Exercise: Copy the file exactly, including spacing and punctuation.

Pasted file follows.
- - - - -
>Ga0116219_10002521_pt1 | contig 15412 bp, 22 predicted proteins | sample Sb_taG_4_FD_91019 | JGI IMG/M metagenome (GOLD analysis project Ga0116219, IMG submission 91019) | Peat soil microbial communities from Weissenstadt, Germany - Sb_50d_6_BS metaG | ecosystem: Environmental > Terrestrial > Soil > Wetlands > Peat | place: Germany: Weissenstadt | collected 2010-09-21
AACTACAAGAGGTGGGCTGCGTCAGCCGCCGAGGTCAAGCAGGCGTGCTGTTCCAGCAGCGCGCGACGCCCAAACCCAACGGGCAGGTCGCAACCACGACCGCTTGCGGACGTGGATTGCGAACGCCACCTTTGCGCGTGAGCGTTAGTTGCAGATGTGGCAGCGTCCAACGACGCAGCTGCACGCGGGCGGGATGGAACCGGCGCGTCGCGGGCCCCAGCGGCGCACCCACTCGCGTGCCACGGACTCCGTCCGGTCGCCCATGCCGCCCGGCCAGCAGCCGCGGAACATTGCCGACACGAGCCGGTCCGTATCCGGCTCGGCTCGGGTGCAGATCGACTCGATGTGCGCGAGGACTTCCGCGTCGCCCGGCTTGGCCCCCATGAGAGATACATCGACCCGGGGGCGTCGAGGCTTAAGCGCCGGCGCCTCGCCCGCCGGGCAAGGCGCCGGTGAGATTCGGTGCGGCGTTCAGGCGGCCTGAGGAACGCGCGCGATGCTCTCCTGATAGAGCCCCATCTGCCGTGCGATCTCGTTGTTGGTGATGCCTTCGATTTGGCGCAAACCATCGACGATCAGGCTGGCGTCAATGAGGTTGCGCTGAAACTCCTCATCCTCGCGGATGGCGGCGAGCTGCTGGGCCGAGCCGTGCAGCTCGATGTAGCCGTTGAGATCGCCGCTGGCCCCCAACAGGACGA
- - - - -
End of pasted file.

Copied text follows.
>Ga0116219_10002521_pt1 | contig 15412 bp, 22 predicted proteins | sample Sb_taG_4_FD_91019 | JGI IMG/M metagenome (GOLD analysis project Ga0116219, IMG submission 91019) | Peat soil microbial communities from Weissenstadt, Germany - Sb_50d_6_BS metaG | ecosystem: Environmental > Terrestrial > Soil > Wetlands > Peat | place: Germany: Weissenstadt | collected 2010-09-21
AACTACAAGAGGTGGGCTGCGTCAGCCGCCGAGGTCAAGCAGGCGTGCTGTTCCAGCAGCGCGCGACGCCCAAACCCAACGGGCAGGTCGCAACCACGACCGCTTGCGGACGTGGATTGCGAACGCCACCTTTGCGCGTGAGCGTTAGTTGCAGATGTGGCAGCGTCCAACGACGCAGCTGCACGCGGGCGGGATGGAACCGGCGCGTCGCGGGCCCCAGCGGCGCACCCACTCGCGTGCCACGGACTCCGTCCGGTCGCCCATGCCGCCCGGCCAGCAGCCGCGGAACATTGCCGACACGAGCCGGTCCGTATCCGGCTCGGCTCGGGTGCAGATCGACTCGATGTGCGCGAGGACTTCCGCGTCGCCCGGCTTGGCCCCCATGAGAGATACATCGACCCGGGGGCGTCGAGGCTTAAGCGCCGGCGCCTCGCCCGCCGGGCAAGGCGCCGGTGAGATTCGGTGCGGCGTTCAGGCGGCCTGAGGAACGCGCGCGATGCTCTCCTGATAGAGCCCCATCTGCCGTGCGATCTCGTTGTTGGTGATGCCTTCGATTTGGCGCAAACCATCGACGATCAGGCTGGCGTCAATGAGGTTGCGCTGAAACTCCTCATCCTCGCGGATGGCGGCGAGCTGCTGGGCCGAGCCGTGCAGCTCGATGTAGCCGTTGAGATCGCCGCTGGCCCCCAACAGGACGA